At stake in Volodine’s work are the expression of resistance—not to something, but in its bare form—and the very possibility of a revolutionary language/literature. Post-exotic narrators must use a completely other “voice”—if this term is still appropriate for describing post-exotic narration—since the speaking I is dissolved into a nebulous networked we composed of spokespeople that have never agreed “to write, to yell, or to say what was expected of us, preferring to invent.” “We,” proclaims one of the said spokespeople, “made our narration walk on transversal roads, we modified the inhuman shrieking in our throats and we turned it into a variation the enemy refused to read and did not even have the desire to decode . . . We have always talked about something else, always.” The use of the pronoun “we” here (and elsewhere in the text) is a subtle invitation to post-exotic ways of thinking and being, to let its cosmos enter our own as radical critique. This “something else” constitutes the delicate fibers zigzagging through the post-exotic cosmos, just keeping it together, while the enemy’s ubiquity poses a constant threat. Who or what is the “enemy”? Readers immersed in post-exoticism feel as though they can offer an answer, but they ultimately cannot because our language, this language, is not the language of post-exoticism; one is tempted to accuse the question itself of being the enemy, the question that, by using language the way it does, imposes a certain discourse of power. Talking about something else then becomes a tactic of misinformation, a disavowal to communicate with and within the official worlds that we expect to find in literature.
Creating a fictional cosmos and empowering it with its own name corresponds to the intent to misinform the enemy and the refusal to accept its world: post-exoticism sounds like a legitimate literary genre hatched by an overzealous scholar all-too-eager to baptize Volodine’s work in the murky waters of academia. We should not take the term post-exoticism, however, as seriously as our straw-man scholar does, or maybe we should take it seriously in a different way, since it is a neologism that really isn’t one: a hybrid mockery that frustrates and evades the very process of labeling and classification. Volodine has repeatedly said that he came up with the term post-exoticism because it sounds really good, it sounds scientific, official. He is able to gather the work under an autogenerative label that has the advantage of being empty and therefore being filled by the texts that will give it meaning. It is a kind of preemptive gesture that saves his oeuvre from the critics while at the same time downplaying his role as Author (he prefers the term “spokesperson”).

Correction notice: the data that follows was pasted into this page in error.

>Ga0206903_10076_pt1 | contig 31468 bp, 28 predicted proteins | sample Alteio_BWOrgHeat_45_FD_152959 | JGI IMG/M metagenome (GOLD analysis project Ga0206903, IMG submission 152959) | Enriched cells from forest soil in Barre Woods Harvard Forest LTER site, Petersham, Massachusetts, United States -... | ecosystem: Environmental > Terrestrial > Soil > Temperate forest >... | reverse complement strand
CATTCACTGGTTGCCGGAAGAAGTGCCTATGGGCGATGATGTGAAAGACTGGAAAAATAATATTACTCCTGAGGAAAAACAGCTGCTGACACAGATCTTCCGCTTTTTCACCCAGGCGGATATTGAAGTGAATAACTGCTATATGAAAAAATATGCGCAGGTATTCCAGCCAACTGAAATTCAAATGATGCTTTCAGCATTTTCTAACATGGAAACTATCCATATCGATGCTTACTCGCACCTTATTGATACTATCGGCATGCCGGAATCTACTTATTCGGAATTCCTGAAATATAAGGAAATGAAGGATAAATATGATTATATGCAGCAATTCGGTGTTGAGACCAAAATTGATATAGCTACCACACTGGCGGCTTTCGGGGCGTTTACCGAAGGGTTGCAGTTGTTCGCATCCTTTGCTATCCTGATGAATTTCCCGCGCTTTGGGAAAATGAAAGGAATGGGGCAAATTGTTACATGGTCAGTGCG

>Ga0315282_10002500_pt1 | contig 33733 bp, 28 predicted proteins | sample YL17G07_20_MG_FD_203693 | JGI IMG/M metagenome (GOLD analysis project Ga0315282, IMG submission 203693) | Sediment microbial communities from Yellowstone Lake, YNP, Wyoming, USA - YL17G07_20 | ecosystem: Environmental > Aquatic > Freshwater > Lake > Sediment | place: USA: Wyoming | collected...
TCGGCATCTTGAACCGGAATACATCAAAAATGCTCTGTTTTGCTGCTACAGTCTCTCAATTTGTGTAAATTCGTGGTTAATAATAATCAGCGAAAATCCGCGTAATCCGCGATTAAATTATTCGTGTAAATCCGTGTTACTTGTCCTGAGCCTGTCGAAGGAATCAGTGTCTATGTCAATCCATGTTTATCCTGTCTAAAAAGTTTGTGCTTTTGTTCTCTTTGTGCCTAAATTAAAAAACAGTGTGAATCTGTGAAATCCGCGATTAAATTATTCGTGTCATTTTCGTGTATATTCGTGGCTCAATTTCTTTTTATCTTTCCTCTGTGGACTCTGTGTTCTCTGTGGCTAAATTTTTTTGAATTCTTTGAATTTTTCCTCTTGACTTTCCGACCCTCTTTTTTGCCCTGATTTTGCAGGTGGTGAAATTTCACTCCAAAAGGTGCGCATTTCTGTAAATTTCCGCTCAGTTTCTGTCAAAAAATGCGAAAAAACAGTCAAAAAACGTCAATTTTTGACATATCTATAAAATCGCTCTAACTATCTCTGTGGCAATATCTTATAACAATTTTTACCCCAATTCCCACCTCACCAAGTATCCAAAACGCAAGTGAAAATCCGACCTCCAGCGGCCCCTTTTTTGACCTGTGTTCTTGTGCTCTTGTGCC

But what exactly is post-exoticism, and for whom is Volodine the spokesperson? Dominique Viart has suggested that by combining the prefix “post” and the radical “exoticism,” Volodine operates at the junction of time and space, and thus offers a new map of historical representation, perhaps even a new way of thinking about history and representation. But the very premise of post-exoticism is that it refuses any external categorization, it defines itself from within as an experiment rather than a genre, a project built on the aborted hopes of failed revolution; it is born out of a refusal. Who then are the voices it claims to speak for? If there is an answer to this question, it may be hidden in Volodine’s claim that he practices literature like a martial art, writing foreign literature in French. A literature foreign to its own idiom requires language to counteract itself, or at least lie to itself, and that is what we witness in post-exoticism. Volodine considers his own project as a calculated execution, at once militant but not overtly aggressive, a radical and auto-sacrificial rethinking of the possibility of language’s communication. Post-exotic fiction as such becomes the true spokesperson, speaking to and for the writers of the resistance in a muted code of defiance and survival.